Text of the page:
The EU official also referred to the Commission’s “good old days”, saying that during official cabinet meetings everyone used to drink wine.
“They started with an aperitif, then they had wine, a cigar, a Brandy. All that was acceptable,” she said, noting that none of this would be acceptable today any longer.
Xavier Prats Monné, director-general for Health and Food Safety at the European Commission, praised the Responsible Party campaign, saying it was very difficult to influence the behaviour of young people.
“So, having a group of students who talk to other young people from their own experience to avoid getting unconscious with drinking is a good idea,” Monné said, noting the project worked effectively since it managed to reach more than 300,000 people.
What is missing, he stressed, is the transition from a good project to having “systemic impact”. 300,000 students is a big number but not really enough compared to the scale of the problem, he remarked.
“We must get to the point where binge drinking is as socially unacceptable as drunk driving,” he said, adding “it can be done”. Indeed, drunk driving was still socially acceptable in some countries some years ago, he remarked.
“In many legal systems, especially in southern continental Europe, when you were drunk it was less serious to have an accident and maybe kill someone. We should reach the point where binge drinking won’t be a sign of pride among young people,” the Commission official insisted.
Reaching more young people
For Alexandre Ricard, chairman and CEO of Pernod Ricard, the Responsible Party campaign has brought positive results.
“It’s efficient in terms of raising awareness on alcohol overconsumption and it’s highly appreciated within the network,” he told the event.
The challenge now, he continued, is to scale it up and amplify it through digital media beyond the ESN so that it can reach out to more young people.
Ricard explained that responsible drinking has been a fundamental value embedded in the company’s DNA since a very long time. The focus, he stressed, is on the “long-term approach to our business”.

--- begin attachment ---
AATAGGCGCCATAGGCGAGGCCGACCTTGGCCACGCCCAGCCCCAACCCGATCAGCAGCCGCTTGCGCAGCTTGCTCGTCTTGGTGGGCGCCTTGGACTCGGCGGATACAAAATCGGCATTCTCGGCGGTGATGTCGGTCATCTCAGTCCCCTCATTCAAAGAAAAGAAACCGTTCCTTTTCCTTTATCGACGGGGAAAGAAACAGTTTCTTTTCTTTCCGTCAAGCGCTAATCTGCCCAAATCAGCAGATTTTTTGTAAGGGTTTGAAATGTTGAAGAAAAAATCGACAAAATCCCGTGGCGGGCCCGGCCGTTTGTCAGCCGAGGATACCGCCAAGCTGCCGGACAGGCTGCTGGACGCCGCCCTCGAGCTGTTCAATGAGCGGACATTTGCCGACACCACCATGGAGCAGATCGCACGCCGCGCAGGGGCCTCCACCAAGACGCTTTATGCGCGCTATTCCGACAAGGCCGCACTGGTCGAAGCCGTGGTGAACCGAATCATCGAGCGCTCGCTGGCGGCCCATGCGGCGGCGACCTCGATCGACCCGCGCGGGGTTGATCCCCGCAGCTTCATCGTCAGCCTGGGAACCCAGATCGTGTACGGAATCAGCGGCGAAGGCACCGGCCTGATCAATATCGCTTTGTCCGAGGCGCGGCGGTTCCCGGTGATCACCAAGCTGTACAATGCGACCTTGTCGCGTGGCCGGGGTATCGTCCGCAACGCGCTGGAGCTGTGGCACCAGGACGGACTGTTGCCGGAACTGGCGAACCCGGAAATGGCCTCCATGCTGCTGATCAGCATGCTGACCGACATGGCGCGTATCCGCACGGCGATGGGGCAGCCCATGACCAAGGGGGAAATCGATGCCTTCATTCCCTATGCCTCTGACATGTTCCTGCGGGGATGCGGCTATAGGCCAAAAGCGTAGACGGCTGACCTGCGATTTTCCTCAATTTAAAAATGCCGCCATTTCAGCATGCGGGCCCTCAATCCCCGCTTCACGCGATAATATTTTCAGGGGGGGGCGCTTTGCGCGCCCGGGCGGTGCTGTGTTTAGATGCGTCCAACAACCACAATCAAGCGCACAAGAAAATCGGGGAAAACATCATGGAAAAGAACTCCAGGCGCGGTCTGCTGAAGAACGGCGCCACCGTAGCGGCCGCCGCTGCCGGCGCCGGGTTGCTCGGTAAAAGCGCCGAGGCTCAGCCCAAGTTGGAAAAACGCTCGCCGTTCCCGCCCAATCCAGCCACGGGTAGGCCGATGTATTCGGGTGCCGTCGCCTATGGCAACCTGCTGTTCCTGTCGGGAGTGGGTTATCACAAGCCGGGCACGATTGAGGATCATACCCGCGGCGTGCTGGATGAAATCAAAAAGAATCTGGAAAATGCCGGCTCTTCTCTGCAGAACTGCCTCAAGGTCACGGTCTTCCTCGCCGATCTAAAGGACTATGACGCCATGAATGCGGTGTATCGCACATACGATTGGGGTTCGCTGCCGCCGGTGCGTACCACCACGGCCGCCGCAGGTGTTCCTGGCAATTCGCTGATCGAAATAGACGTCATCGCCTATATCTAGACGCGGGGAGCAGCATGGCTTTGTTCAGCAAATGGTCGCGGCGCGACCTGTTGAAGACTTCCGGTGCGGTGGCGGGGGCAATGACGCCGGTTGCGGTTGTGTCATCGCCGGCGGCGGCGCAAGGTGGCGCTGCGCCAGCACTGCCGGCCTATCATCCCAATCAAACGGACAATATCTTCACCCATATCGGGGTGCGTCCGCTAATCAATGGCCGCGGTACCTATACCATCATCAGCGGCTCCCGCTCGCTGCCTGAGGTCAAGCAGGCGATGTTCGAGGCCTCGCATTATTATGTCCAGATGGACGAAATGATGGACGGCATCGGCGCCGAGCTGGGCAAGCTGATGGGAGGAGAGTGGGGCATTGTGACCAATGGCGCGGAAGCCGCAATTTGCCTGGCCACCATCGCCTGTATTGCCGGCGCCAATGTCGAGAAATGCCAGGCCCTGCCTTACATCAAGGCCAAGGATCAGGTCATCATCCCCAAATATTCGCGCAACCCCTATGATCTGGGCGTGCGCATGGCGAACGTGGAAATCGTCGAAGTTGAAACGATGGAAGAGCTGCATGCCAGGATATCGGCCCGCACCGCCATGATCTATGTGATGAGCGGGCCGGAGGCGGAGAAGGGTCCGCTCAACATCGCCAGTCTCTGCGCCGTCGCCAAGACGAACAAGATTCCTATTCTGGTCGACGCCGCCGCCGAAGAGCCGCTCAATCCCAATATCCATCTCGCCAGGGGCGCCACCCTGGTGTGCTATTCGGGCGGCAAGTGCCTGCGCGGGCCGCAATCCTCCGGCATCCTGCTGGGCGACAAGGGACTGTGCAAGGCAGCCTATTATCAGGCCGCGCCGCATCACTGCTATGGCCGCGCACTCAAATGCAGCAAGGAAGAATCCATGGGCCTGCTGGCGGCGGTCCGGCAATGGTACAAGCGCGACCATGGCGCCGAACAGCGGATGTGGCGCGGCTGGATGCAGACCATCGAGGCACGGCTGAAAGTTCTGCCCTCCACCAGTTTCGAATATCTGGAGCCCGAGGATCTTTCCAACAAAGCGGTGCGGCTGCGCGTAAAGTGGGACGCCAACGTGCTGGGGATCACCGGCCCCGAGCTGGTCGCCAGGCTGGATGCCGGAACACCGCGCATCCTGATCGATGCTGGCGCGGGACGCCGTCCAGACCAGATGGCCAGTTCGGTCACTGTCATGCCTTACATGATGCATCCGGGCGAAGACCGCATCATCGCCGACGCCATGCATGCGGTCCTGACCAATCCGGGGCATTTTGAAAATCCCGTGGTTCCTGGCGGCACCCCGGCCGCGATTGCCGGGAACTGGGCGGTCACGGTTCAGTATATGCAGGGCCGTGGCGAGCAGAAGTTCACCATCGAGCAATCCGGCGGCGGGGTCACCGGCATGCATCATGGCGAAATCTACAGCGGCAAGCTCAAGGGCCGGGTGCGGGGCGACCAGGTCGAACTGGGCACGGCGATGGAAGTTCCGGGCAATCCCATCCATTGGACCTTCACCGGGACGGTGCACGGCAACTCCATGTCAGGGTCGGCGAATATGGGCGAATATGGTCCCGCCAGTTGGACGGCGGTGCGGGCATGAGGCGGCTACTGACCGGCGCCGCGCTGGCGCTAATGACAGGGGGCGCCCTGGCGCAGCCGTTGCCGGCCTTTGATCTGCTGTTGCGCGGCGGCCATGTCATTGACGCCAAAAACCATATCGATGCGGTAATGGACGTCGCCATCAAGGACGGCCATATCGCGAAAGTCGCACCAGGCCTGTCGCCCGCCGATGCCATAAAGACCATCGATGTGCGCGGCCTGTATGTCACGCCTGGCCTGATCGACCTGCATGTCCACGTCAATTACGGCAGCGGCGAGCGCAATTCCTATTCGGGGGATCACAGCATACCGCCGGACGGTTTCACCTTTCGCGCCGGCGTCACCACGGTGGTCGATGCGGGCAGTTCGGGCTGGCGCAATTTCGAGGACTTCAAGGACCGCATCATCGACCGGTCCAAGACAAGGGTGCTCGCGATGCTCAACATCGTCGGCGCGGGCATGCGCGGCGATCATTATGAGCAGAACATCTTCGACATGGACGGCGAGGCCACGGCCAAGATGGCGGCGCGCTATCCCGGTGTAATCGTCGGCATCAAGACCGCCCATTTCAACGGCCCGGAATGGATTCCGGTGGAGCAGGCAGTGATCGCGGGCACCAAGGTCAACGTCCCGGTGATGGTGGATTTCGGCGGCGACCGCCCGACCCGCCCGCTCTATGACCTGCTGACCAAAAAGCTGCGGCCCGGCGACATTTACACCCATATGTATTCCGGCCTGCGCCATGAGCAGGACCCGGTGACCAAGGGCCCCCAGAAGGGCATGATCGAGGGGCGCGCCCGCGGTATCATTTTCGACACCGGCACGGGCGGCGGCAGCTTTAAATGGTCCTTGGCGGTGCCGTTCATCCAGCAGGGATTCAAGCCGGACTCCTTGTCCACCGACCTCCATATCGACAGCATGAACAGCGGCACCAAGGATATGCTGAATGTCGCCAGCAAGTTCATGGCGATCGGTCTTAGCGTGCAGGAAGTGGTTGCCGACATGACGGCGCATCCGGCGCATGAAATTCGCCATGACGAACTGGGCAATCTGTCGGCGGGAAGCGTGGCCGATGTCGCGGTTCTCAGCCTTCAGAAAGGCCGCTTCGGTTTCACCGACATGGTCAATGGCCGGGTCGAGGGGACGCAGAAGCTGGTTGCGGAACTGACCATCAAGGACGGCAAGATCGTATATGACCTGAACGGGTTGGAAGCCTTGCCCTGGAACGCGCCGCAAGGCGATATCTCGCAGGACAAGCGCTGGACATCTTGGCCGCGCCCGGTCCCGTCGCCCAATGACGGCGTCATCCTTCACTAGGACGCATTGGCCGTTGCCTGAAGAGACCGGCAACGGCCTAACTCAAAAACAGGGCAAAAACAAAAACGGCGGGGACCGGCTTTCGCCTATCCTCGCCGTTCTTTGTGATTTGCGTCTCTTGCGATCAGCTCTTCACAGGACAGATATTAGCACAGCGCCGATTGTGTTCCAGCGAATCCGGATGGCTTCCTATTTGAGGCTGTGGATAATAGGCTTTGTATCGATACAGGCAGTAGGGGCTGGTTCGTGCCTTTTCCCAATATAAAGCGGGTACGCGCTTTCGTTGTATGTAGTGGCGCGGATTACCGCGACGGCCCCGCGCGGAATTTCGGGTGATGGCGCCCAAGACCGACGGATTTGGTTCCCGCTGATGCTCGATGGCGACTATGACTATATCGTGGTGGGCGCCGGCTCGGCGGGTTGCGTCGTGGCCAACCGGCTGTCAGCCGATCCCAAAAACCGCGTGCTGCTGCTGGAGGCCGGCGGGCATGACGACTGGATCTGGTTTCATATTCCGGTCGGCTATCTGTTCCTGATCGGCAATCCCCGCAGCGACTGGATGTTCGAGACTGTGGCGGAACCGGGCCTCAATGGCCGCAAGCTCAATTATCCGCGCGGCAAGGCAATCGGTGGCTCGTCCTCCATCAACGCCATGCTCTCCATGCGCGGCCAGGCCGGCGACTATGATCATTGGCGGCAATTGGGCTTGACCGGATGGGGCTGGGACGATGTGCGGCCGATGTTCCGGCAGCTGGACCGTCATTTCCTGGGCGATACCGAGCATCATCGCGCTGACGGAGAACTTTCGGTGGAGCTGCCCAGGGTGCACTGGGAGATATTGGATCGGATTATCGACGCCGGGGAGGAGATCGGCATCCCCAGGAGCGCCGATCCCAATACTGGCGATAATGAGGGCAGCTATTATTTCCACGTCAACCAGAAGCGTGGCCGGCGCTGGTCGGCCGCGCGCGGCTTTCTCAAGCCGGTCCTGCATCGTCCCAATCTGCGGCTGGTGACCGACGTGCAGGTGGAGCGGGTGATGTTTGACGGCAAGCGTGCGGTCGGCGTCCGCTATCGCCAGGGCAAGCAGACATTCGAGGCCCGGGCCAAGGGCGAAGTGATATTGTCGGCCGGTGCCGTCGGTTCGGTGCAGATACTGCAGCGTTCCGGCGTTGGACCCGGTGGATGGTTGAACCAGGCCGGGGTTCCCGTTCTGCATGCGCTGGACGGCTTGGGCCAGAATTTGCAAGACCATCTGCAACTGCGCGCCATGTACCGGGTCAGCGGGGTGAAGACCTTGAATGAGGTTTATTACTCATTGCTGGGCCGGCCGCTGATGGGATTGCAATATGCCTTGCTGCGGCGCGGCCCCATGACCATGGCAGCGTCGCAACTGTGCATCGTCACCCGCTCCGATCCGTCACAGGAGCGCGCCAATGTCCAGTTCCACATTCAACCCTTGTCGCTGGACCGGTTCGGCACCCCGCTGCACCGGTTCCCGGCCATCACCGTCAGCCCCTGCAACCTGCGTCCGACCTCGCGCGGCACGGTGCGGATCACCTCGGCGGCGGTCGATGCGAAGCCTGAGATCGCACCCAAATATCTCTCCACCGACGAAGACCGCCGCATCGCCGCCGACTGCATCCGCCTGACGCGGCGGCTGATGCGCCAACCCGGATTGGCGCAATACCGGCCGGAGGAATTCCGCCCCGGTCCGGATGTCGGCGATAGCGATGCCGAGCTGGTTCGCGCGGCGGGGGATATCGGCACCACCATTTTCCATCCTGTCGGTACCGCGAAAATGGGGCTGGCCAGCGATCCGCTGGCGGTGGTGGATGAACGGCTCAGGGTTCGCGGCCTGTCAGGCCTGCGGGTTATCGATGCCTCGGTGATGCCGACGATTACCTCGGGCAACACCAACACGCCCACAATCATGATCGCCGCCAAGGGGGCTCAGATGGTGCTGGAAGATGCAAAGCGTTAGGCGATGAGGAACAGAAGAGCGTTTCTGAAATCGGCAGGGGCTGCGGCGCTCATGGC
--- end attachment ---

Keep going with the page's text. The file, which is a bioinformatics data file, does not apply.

“The first party I attended was with my parents and friends and I saw what a responsible party is, to have fun without drinking too much,” he said, adding that consumers, parents, the education system and the authorities all have a role to play.
Water is key
Several ESN volunteers intervened at the event to describe their experience running the campaign at Erasmus parties.
In Poland, the emphasis was placed on ensuring students have access to water at parties. “In Poland, if you go to a party, water is more expensive than beer. So, what do you do? You buy a beer,” Polish activist Kasia Gerlée said, adding that nobody will even think about the positive effects of water while consuming alcohol in a party.
“The point is to change some behaviours during parties. Because if I know that I can have a bottle of water for free, I will take it. If I know that I can eat something and make myself feel better and enjoy my time in a better way, I will do it,” she said.
Martina Dlabajova, an MEP of the Group of the Alliance of Liberals and Democrats for Europe (ALDE), commented, “From my liberal perspective, I don’t believe that strict rules will be sufficient to tackle the drinking problems”.
“We need rules but we should not ban everything, on the contrary, we need to teach people the responsibility toward parties and drinking. Rules cannot work out if young people have not perceived the meaning of responsibility,” she added.
Launched in 2006, the EU’s Alcohol Strategy is designed to help national governments and other stakeholders coordinate their actions to reduce alcohol abuse.
However, the strategy does not impose specific legislation on member states at this stage, relying instead on policy coordination and exchanges of best practices between countries.
To do this, the strategy introduced an alcohol and health forum, launched in 2007, where member organisations - public and private - are invited to debate, compare approaches and take action to tackle alcohol-related harm.
Harmful and hazardous alcohol consumption has a major impact on public health and also generates costs related to healthcare, health insurance, law enforcement and public order, and workplaces.
Harmful alcohol consumption also has a negative impact on labour and productivity, something the EU wants to address by promoting workplace-based initiatives.
Stakeholders such as business organisations and trade unions have a particular responsibility in this regard, the Commission believes.